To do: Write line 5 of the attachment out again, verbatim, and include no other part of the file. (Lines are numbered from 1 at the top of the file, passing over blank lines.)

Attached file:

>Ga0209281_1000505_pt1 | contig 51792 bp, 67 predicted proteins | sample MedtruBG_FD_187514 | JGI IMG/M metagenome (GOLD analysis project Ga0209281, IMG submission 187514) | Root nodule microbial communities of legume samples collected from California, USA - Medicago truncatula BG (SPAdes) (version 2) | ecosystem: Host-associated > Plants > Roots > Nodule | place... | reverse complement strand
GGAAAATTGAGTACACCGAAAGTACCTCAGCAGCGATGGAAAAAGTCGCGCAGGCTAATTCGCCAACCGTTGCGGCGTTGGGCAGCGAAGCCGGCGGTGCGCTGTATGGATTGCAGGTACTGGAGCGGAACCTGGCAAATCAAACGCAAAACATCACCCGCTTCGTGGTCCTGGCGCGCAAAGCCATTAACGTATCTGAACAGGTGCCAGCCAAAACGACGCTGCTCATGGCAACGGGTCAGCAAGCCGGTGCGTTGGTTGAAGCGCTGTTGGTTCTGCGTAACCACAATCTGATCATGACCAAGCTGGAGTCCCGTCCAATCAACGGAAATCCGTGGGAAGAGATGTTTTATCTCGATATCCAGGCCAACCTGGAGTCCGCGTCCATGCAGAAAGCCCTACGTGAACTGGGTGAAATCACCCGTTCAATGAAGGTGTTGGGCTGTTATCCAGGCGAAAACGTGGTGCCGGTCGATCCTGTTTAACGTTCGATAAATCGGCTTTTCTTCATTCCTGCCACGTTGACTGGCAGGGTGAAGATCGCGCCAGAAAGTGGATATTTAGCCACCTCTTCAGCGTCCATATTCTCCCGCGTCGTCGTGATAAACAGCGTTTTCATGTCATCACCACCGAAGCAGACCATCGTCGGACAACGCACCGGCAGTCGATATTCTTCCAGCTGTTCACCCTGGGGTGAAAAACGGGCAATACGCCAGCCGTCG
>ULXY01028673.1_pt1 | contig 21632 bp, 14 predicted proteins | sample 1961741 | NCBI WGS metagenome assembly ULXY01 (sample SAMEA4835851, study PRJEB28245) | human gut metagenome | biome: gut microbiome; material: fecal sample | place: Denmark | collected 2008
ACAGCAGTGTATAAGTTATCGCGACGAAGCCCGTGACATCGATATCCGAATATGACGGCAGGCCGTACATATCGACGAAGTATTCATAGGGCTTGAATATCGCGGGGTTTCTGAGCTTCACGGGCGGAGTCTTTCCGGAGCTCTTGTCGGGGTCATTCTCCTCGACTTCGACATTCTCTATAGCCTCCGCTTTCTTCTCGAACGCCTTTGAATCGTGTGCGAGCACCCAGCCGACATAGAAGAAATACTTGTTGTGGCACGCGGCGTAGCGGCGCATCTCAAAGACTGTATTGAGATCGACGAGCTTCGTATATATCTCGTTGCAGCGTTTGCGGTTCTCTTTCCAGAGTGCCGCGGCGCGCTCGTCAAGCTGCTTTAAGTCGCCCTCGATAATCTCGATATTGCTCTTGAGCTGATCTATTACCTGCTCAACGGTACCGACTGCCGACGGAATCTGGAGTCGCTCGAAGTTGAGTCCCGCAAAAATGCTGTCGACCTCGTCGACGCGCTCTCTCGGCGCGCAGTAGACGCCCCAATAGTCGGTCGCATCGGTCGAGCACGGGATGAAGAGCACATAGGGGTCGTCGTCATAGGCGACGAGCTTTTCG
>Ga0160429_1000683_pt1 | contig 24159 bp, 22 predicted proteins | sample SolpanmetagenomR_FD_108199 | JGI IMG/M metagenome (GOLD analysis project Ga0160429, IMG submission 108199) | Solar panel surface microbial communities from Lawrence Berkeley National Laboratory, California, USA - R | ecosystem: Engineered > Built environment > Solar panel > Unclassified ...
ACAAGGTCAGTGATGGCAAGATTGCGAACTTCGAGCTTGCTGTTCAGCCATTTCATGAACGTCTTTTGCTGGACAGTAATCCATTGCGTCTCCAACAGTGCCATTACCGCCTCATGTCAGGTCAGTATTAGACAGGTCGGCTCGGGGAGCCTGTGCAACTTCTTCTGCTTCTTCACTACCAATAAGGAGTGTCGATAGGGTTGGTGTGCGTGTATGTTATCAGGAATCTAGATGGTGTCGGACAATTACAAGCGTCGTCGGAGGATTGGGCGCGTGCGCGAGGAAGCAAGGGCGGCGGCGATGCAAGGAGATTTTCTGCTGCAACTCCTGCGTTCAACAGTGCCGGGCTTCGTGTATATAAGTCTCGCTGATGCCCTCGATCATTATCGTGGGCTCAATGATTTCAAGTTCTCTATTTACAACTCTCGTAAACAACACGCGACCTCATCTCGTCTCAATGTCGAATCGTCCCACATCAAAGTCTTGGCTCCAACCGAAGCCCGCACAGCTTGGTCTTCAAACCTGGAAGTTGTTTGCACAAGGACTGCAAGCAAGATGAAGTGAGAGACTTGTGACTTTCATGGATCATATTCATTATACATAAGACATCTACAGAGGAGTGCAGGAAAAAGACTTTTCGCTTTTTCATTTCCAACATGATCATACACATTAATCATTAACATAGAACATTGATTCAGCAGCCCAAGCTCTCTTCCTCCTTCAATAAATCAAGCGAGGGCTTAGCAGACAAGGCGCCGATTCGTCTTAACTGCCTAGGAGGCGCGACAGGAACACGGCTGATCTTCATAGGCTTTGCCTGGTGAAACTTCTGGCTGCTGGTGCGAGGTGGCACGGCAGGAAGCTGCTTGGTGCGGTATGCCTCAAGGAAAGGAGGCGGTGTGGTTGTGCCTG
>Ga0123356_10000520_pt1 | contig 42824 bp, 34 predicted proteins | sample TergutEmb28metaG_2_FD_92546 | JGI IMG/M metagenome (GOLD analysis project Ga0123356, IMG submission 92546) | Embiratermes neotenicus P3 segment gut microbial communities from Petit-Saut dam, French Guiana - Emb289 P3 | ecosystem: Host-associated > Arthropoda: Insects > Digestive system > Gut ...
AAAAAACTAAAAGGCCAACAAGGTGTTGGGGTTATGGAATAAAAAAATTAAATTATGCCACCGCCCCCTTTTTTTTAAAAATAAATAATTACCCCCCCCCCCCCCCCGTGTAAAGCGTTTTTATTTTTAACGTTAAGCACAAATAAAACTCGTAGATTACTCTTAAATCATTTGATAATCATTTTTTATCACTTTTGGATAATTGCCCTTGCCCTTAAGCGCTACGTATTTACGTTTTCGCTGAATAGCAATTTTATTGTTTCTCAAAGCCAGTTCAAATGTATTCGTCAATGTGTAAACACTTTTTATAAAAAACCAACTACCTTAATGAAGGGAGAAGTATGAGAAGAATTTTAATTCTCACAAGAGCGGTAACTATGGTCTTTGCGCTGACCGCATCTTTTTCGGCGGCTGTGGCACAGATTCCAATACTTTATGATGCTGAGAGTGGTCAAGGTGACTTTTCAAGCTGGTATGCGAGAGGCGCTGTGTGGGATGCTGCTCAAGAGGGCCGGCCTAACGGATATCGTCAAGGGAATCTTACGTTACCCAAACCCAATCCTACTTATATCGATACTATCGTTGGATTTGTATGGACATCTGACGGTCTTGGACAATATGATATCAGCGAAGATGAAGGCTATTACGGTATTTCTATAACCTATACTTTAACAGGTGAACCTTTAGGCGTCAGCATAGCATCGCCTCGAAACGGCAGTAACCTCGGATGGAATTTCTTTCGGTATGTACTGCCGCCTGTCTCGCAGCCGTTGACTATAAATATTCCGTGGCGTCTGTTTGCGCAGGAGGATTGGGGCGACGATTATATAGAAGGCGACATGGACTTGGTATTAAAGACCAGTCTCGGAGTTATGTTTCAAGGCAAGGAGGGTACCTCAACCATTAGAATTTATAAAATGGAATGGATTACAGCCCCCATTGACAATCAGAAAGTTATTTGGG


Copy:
>Ga0160429_1000683_pt1 | contig 24159 bp, 22 predicted proteins | sample SolpanmetagenomR_FD_108199 | JGI IMG/M metagenome (GOLD analysis project Ga0160429, IMG submission 108199) | Solar panel surface microbial communities from Lawrence Berkeley National Laboratory, California, USA - R | ecosystem: Engineered > Built environment > Solar panel > Unclassified ...